So Mauritius is all about nature, and animals, and vegetation and places to see and things to do but Mauritius wouldn’t be Mauritius without its smashing beaches. Massive throwback to my memories of New Caledonia, especially Amedee Island. The coral reef all around the island enables you to enjoy the water without the splashing waves. The water is insanely blue, all shades of blue, so blue that it doesn’t look natural sometimes!

We were very lucky to spend the couple of beach days we had with a friend who is from Mauritius and whose family welcomed us so warmly. We first stayed in Roches Noires from where we went to Bernache Island. And then we went to Trou d’Eau Douce from where we took a boat to Île aux Cerfs. Life cannot get any better than that. Easy like a boat taking you for a picnic on a deserted island surrounded by crystal clear turquoise waters, really (the water can be crystal clear and turquoise if i want to).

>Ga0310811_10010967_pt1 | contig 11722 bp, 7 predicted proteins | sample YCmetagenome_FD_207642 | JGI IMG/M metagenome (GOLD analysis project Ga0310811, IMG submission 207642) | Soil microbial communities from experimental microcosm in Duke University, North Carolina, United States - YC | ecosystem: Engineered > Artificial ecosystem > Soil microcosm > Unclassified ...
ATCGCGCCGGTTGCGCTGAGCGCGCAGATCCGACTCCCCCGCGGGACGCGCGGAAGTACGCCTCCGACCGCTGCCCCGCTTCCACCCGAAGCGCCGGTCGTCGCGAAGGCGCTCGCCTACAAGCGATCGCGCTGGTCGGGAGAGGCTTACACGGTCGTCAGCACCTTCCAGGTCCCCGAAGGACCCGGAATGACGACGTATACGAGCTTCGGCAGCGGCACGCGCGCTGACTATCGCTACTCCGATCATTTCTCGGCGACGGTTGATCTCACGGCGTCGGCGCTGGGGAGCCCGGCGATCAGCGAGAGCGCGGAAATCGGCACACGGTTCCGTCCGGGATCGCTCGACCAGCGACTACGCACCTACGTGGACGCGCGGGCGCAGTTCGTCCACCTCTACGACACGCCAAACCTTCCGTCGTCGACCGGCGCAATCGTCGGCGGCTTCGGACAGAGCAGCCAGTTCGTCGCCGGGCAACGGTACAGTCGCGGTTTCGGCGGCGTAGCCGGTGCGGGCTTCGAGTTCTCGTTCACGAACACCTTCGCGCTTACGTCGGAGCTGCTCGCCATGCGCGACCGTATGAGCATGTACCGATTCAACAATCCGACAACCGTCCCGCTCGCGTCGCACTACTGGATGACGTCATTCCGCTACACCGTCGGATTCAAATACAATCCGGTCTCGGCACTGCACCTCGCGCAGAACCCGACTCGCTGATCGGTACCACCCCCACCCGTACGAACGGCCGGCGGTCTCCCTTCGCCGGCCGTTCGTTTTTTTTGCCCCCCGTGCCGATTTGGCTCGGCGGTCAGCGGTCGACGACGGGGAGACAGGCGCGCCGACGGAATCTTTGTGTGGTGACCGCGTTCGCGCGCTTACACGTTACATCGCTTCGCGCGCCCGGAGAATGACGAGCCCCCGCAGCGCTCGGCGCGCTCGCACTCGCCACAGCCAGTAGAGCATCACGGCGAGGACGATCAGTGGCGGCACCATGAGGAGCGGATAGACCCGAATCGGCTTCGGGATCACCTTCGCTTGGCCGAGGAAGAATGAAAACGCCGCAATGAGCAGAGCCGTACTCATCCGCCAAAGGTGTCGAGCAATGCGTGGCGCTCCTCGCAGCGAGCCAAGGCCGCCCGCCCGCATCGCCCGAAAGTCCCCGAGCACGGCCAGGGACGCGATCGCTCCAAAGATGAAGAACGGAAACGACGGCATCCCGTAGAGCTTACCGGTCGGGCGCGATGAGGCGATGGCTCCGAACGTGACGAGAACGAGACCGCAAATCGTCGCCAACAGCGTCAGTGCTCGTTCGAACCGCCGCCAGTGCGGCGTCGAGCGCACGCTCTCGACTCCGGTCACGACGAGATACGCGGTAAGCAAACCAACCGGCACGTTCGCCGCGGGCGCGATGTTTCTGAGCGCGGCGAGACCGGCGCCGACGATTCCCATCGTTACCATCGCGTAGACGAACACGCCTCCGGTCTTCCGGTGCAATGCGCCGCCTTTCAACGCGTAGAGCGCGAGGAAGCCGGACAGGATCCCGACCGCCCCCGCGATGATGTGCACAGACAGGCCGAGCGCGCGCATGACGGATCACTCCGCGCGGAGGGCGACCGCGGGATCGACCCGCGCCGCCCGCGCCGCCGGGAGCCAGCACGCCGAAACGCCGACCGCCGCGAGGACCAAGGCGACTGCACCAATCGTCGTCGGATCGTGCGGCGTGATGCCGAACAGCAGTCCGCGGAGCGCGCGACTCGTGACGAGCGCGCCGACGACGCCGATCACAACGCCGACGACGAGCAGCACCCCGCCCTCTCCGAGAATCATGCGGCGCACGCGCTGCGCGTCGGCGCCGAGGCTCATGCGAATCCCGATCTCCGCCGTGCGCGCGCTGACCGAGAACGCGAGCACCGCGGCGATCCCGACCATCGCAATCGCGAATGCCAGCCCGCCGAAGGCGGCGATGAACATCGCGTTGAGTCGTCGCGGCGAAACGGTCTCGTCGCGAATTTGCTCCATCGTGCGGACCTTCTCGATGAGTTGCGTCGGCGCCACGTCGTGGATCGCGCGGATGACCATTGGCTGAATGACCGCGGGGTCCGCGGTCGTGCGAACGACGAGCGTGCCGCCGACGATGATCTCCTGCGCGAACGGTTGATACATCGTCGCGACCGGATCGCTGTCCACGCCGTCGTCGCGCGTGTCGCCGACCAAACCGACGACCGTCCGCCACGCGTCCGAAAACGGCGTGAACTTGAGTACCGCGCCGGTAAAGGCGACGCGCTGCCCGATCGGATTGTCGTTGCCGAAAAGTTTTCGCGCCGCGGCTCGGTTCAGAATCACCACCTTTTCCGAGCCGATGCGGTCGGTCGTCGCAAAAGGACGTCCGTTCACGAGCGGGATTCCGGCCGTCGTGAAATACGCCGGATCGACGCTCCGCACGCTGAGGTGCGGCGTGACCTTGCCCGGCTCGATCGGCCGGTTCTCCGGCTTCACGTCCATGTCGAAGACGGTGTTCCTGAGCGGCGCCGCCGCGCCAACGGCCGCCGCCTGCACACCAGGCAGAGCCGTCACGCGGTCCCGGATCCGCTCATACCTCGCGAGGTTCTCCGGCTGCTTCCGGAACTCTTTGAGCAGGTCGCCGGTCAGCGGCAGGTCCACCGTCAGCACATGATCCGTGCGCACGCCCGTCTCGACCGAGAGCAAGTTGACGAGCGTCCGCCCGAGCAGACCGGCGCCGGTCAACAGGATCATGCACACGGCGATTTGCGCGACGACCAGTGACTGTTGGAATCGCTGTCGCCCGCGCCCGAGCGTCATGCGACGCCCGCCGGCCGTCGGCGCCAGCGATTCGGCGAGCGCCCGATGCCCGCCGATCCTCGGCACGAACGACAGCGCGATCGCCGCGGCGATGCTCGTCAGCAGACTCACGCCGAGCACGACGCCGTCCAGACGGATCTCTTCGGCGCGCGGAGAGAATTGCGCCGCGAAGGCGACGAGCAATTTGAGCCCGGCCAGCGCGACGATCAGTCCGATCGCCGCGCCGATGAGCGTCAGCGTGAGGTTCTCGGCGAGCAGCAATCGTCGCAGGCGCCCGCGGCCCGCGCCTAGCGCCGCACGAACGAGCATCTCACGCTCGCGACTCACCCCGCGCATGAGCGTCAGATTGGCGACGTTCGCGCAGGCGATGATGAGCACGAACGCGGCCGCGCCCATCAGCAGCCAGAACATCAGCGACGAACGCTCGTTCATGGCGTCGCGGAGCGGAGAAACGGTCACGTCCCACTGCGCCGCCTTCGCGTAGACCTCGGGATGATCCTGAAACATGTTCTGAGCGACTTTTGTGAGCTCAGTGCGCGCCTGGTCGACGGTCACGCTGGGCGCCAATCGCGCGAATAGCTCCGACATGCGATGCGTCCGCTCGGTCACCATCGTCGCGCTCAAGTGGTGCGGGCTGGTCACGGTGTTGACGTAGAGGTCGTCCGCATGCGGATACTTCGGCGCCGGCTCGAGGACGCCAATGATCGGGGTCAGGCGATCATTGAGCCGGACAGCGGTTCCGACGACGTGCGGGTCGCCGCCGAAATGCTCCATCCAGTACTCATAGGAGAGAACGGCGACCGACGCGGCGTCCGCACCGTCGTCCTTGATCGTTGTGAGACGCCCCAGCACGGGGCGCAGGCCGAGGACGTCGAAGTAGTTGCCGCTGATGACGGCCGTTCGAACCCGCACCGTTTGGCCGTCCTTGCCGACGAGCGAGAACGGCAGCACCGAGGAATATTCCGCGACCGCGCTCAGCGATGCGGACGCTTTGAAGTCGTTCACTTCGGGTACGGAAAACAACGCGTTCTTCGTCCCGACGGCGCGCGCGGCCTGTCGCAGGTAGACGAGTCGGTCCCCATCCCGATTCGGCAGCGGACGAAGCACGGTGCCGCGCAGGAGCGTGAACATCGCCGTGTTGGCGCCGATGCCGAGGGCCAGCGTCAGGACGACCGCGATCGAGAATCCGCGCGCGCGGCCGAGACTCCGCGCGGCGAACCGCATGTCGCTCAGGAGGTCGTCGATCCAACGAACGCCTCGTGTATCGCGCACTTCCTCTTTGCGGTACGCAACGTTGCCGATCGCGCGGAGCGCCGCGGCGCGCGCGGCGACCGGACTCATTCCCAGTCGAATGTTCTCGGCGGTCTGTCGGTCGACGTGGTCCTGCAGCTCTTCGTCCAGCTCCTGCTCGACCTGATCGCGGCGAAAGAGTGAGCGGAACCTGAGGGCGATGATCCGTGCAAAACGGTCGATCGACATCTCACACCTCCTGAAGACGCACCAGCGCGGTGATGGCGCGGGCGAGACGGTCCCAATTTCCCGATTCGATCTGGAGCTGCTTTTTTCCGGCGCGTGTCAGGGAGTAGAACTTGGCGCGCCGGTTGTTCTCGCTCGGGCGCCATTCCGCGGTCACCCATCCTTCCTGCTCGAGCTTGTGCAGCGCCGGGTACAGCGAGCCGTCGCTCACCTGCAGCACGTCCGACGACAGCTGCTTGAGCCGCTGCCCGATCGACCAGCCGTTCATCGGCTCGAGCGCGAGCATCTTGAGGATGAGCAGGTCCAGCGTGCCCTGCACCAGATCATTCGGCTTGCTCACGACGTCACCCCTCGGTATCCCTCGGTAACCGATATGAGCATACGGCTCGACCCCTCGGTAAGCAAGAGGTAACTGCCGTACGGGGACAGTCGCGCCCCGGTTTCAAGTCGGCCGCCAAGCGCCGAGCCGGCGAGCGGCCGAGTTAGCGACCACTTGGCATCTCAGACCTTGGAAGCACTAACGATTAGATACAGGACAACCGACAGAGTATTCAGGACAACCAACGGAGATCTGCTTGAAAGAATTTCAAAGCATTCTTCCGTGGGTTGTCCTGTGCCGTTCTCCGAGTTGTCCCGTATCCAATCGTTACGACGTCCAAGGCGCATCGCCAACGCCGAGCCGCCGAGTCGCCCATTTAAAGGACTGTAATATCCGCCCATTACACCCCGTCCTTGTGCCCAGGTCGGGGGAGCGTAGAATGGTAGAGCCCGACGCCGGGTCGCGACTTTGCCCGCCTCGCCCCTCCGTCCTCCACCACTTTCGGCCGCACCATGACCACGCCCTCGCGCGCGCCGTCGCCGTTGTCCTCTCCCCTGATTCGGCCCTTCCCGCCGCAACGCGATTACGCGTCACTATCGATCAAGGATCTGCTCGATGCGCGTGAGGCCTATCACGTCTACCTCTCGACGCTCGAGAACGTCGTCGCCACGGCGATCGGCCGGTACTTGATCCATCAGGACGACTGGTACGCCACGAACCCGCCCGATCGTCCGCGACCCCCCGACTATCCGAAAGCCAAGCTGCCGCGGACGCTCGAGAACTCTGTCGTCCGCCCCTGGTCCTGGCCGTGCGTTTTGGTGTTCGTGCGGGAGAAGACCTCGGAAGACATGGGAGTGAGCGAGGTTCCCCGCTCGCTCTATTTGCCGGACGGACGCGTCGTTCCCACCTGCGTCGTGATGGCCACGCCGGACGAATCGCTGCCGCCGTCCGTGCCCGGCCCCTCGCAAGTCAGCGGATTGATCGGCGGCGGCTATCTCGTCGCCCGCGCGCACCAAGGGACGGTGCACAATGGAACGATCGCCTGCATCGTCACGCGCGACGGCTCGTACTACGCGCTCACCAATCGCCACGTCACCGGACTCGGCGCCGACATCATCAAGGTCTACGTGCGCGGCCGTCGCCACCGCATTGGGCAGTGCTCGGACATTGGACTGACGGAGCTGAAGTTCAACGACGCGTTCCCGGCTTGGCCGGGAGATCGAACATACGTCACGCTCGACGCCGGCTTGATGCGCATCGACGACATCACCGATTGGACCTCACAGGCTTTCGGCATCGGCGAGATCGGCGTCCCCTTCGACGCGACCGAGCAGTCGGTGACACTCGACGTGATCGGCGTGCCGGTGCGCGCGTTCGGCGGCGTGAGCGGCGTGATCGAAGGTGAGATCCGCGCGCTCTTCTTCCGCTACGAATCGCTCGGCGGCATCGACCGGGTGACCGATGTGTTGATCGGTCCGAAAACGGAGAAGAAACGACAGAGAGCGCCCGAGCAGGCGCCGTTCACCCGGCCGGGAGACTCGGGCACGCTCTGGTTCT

On the way to Bernache Island:

On the way to Île aux Cerfs:

Also, something that I really liked about the population there -and coming from a fervent atheist like me, it means something!- is the multitude of little shrines and temples everywhere. Christian and Hindu mainly. Along the road, in villages, in people’s front yards or fields, in the water, everywhere! It gave a sense of diversity and inclusion that was heartwarming and inspiring.

People, go there if you can!

Thank you so much Géraldine for being our special adviser on this trip! Mauritius was a lot more special thanks to you (and your parents) 🙂 ❤